In Bangladesh where social safety nets are weak, social costs of lay-offs far outweigh private costs. Notwithstanding requests made by the BGMEA and warnings from the Department of Inspection of Factories and Establishments (DIFE) , as reported by the ILO Better work, some 370 factories missed the deadline of April 16 for payment of workers' wages. For thousands of laid-off garment workers, life has become more chaotic as displayed in familiar images: disgruntled workers gathered in front of locked factory gates, voicing slogans, laying themselves down on streets blocking traffic, vandalising property, and even desperately engaged in "factory owner tracing" for non-payment of wages and illegal firing from jobs. It is clearly evident that more coordination is needed among government agencies such as the DIFE, the Ministry of Health, labour unions, the City Corporations, the BGMEA, and other relevant agencies to provide accurate data on the number, location and type of garment factories, the number of workers, places where workers live, the methods of payment for workers and the number of workers who are still unpaid. In a pandemic, it will be more appropriate for the government to prevent lay-offs by recalibrating the financial package for struggling garment companies with a combination of wage subsidy, grants and loans to companies.
The coronavirus pandemic has jolted the apparel industry supply chain and exposed the flaws in the payment mechanism involving international brands and retailers and suppliers such as Bangladesh. Many brands and retailers have invoked the force majeure clause (which allows cancellation of contracts during extraordinary crises such as wars and natural disasters) and cancelled orders exposing apparel exporting firms to huge financial risks. According to BGMEA, the total cancelled orders amount to US $3.20 billion affecting 2.28 million workers in 1,150 factories. Responses of international brands toward suppliers and garment workers have been varied. As reported by the Worker Rights Consortium on its online " Covid-19 Brand Tracker," several brands such as H &M, VFC, PVH, Target, and Marks & Spence have agreed to pay up for their orders. But many others notably Walmart and Gap are yet to make any commitment. In a world where consumers are ethically conscious, international brands can and should take into account their moral obligations toward garment workers. Indeed, responsible and transparent practices of brands make a difference in the lives of workers. For instance, as reported by Workerdiaries, the workplace initiatives undertaken by H & M improved economic conditions for workers in supplying factories in Bangladesh.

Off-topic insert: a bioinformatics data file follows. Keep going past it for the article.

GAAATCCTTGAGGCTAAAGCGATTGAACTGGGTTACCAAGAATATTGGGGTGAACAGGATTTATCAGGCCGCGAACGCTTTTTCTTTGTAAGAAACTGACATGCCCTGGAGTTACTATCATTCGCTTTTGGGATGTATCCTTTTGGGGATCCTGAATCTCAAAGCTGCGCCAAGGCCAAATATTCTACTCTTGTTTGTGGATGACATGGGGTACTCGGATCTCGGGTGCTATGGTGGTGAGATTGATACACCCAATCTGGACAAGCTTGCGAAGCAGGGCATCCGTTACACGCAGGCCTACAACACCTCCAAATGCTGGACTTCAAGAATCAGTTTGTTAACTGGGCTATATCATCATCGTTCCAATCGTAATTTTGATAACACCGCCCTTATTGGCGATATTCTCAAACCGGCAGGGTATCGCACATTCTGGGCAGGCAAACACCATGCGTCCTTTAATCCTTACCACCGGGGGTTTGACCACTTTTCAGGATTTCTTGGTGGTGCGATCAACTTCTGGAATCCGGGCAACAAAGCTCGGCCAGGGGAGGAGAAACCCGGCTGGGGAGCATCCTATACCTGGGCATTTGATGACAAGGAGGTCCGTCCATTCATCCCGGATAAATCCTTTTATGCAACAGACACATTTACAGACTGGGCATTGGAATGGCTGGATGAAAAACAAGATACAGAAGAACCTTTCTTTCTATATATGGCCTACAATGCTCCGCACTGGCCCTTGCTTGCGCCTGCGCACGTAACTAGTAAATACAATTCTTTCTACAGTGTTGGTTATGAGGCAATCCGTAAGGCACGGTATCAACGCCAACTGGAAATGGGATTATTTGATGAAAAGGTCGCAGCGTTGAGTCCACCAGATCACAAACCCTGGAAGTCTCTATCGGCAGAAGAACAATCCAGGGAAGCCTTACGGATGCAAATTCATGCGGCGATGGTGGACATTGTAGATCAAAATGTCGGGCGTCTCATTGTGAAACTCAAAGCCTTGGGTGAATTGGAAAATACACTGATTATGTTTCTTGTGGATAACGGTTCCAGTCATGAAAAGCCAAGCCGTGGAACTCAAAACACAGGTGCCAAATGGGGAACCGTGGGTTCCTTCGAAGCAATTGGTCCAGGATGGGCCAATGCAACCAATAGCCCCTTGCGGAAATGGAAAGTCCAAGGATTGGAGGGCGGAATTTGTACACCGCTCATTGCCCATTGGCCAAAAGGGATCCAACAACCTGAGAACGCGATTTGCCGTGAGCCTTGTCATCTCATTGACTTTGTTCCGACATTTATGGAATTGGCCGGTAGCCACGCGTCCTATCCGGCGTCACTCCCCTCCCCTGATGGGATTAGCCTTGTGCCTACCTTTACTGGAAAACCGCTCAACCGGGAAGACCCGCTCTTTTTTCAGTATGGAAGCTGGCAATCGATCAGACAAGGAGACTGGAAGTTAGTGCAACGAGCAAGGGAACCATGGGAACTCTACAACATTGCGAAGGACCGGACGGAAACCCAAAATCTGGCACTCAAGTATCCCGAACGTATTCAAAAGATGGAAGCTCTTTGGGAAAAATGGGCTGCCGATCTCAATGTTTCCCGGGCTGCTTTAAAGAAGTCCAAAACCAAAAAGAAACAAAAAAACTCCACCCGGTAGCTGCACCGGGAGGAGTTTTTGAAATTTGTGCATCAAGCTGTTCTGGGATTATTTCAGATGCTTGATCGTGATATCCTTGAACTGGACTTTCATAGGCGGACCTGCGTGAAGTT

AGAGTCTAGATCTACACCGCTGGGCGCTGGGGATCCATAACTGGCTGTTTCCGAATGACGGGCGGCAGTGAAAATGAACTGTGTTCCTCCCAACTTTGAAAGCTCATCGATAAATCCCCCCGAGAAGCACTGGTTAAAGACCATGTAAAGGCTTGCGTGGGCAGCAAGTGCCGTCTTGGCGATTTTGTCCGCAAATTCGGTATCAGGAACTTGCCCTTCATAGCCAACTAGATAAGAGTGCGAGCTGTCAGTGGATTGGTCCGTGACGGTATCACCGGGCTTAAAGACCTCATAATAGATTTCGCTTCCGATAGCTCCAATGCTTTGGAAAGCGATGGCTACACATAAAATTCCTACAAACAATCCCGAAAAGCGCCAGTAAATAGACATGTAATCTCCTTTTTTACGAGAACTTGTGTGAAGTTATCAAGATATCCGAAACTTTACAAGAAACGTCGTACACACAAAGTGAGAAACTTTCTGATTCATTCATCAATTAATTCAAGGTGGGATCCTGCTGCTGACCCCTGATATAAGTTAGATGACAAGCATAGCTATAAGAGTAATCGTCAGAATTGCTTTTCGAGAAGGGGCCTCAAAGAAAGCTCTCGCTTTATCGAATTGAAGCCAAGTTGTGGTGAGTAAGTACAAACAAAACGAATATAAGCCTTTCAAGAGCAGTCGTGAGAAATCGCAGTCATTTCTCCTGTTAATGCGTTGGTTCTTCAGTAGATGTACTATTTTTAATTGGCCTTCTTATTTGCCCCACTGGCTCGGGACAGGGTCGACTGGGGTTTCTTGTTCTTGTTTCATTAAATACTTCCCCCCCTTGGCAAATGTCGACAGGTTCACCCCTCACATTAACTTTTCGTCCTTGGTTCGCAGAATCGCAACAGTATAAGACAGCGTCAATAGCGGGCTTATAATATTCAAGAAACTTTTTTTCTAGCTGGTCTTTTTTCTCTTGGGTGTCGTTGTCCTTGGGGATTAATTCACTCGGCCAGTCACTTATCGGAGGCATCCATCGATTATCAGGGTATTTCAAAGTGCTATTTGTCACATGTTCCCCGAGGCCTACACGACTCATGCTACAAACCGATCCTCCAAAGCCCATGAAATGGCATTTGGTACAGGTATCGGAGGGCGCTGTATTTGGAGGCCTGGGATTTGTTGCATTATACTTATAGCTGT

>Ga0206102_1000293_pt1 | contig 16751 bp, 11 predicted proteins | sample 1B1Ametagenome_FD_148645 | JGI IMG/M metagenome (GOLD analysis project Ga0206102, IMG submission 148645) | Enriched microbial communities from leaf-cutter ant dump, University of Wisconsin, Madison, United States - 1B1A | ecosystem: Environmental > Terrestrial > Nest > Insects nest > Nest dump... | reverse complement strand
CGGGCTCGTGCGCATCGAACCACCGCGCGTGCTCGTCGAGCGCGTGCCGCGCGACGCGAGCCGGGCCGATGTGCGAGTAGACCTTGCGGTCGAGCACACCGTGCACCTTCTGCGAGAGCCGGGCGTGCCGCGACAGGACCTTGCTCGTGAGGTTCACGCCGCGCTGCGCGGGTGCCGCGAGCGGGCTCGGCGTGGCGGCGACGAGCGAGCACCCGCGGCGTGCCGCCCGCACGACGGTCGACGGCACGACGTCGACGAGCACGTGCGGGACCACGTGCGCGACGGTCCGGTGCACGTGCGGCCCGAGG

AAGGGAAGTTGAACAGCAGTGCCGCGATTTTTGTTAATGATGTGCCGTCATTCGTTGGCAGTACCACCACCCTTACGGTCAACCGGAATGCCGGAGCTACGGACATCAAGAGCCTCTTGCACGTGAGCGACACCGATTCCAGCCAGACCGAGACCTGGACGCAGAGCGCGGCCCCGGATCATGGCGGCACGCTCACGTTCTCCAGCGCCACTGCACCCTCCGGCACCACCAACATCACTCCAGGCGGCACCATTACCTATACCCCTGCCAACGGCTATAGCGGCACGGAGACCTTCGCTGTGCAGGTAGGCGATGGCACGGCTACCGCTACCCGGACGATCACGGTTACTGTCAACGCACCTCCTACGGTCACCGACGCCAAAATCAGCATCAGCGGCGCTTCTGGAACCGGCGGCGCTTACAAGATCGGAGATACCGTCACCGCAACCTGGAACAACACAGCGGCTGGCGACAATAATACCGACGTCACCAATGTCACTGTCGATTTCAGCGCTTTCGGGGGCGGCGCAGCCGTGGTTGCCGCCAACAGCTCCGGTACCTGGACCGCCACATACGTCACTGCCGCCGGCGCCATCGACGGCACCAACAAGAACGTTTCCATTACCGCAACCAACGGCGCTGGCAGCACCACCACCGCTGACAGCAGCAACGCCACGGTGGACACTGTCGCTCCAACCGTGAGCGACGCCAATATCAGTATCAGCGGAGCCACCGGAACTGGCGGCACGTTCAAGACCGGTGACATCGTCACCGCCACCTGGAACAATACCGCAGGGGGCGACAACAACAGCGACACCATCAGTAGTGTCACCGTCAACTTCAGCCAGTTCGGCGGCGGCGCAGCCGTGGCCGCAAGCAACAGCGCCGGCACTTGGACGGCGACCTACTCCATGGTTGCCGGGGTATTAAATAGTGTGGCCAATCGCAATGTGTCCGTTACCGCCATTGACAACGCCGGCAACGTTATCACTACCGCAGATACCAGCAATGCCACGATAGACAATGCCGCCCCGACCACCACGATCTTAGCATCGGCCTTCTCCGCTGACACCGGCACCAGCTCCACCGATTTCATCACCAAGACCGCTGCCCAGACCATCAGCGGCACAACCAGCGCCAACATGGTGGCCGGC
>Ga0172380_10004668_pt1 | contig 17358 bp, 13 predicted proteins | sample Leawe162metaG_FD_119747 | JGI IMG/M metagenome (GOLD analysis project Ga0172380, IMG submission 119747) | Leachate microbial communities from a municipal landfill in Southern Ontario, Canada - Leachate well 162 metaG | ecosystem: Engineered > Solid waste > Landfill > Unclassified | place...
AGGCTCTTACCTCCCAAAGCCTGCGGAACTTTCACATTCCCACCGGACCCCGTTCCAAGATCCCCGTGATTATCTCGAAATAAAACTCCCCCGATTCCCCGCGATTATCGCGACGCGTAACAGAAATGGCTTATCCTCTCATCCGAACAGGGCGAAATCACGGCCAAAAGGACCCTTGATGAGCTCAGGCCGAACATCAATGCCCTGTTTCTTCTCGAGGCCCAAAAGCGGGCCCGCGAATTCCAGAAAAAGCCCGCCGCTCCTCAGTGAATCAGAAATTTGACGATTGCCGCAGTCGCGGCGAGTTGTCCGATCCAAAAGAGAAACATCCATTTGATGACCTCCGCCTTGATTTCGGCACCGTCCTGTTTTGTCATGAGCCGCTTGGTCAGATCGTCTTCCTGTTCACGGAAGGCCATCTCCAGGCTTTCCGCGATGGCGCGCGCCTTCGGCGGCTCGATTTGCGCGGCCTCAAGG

The current customer-supplier power relationship in the $2.5 trillion fashion industry is highly asymmetric with major brands and retailers having enormous leverages over suppliers. Indeed, as the Mckinsey & Company highlights: the top 20 brands, the " super-winners," dominate the industry accounting for about 97.0 per cent of industry's profits. The financial crisis following the coronavirus pandemic calls for a new and a fair regime of the payment system involving brands, retailers, suppliers, and international agencies such as the WTO, IMF, ILO, and other stakeholders.